In response to Hadit93, I have never regarded Astoroth (most often spelt Ashtaroth) as the 'demon name' created by Christians for Astarte.
Ashtaroth in Hebrew is the plural form of Astarte's name, as for the Hebrews it became a general term to describe pagan goddesses. However, I am not suggesting that you are wrong- I think it is more likely that Christians may have changed it after it had became pluralised. I also suggest that maybe the male image you seen was actually a depiction of Ishtar, which kind of is Astarte, but in a different form. Ishtar is her Akkadian counterpart. Although Ishtar is female, she was often depicted as male as that is the gramatically masculine version of her name.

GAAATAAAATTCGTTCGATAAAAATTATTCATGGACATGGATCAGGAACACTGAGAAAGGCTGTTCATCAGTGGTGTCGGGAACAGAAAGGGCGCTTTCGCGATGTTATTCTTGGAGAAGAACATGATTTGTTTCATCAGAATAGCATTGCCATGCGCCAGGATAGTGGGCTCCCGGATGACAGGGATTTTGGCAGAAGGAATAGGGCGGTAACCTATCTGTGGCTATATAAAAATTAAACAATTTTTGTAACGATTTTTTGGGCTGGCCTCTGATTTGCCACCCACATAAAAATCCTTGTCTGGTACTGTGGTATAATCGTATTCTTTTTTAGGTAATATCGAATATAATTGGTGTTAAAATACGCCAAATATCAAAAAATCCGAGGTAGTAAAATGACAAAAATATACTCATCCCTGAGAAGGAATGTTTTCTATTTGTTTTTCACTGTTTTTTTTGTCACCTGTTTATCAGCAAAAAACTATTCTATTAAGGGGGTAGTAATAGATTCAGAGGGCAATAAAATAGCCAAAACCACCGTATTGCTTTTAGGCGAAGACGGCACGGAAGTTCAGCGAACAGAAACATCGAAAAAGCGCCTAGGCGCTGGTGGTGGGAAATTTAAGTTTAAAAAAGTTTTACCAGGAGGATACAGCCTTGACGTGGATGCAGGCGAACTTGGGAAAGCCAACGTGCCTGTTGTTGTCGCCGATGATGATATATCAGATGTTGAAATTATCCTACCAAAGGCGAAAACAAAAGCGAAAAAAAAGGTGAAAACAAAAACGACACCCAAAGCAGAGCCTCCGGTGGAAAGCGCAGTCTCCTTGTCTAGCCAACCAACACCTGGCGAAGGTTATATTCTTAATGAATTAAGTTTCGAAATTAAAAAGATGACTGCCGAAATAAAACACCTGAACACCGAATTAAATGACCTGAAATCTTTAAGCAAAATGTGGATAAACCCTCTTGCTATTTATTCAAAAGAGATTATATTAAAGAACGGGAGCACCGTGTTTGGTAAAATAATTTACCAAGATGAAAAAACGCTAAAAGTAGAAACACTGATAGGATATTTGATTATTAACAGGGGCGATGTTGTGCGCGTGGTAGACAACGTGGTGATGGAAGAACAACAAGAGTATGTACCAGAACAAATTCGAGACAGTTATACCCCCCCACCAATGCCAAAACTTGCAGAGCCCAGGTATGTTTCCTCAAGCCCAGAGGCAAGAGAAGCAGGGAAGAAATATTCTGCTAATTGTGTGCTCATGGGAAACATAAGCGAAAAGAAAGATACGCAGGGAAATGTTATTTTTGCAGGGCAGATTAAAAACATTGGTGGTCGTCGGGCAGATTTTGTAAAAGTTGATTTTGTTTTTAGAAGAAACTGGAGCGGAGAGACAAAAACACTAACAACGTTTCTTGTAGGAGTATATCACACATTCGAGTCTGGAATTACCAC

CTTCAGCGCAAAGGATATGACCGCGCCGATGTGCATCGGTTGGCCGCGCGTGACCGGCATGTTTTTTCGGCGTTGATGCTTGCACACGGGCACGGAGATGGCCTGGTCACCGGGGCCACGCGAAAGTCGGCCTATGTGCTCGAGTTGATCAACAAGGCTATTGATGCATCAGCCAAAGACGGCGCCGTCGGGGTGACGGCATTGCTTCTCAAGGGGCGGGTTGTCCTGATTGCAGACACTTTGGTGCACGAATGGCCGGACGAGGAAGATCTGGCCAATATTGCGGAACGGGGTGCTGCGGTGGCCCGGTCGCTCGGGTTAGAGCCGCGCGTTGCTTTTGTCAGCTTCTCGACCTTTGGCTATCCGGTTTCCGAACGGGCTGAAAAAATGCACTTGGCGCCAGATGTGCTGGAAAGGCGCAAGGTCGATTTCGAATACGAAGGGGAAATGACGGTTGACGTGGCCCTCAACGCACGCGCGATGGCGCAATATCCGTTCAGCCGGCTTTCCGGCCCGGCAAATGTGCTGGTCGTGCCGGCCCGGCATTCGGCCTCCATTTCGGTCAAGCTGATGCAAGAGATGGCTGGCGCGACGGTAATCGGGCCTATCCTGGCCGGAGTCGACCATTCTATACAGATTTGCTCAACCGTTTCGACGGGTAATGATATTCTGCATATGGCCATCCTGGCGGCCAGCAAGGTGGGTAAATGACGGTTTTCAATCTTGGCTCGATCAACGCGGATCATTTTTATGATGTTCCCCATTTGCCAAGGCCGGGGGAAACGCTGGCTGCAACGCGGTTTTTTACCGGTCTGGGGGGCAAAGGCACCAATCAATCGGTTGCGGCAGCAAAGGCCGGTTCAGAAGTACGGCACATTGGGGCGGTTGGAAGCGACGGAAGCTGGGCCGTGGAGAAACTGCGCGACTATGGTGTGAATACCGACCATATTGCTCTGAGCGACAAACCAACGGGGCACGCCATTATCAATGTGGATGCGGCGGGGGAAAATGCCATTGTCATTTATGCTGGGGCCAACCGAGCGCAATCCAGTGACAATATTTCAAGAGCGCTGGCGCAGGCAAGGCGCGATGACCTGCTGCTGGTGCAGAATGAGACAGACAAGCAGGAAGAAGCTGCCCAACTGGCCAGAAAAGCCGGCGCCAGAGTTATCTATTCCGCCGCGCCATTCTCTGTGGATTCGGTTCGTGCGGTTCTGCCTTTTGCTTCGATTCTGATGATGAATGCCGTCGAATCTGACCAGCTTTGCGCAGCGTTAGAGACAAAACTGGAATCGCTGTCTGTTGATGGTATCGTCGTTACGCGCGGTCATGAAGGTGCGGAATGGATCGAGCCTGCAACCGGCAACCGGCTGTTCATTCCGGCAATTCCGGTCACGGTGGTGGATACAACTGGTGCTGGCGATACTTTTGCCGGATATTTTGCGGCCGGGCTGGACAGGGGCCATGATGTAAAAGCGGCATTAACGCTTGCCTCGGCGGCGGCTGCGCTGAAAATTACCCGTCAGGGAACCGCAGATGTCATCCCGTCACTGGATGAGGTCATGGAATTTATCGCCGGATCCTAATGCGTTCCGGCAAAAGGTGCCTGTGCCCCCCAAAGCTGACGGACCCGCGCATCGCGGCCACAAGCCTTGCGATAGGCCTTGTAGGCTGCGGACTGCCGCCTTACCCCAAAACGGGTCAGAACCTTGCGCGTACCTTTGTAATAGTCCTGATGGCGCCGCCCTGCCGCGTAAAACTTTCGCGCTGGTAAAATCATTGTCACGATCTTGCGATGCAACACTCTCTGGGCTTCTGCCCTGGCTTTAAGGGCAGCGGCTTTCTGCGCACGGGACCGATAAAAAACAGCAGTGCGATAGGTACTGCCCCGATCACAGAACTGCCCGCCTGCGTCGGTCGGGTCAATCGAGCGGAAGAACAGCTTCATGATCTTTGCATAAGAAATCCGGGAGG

Brysing was quite right, Astarte was (or still is) the goddess of war, fertility and sexual love for the Mesopotamian/Semitic area of the world.
Some confusion came about her and her sister Anath, as they are both so similar that they may have originally been percieved as a single deity. The two sisters together formed the basis for the Syrian goddess, Atargatis.
Nowadays, Astarte is most commonly associated with Isis & Hathor from the Egyptian belief system and for the Graeco-Roman world Aphrodite, Juno and Artemis. Myself, I assimilate her most with Artemis. Mostly because she was seen as a warrior goddess by the Egyptians.
The connection with Venus is mostly due to one of the symbols used to represent Astarte, a star within a circle (indicating Venus). After all, 'men come from Mars, women come from Venus'! This does make sense as she was probably one of the chief deities for representing females during the period. But I'm not quite sure if they were the same goddess, as Venus had some different attributes- depending on your belief.
After typing all that, I see I have waffled around your question! Basically, she is not a demon.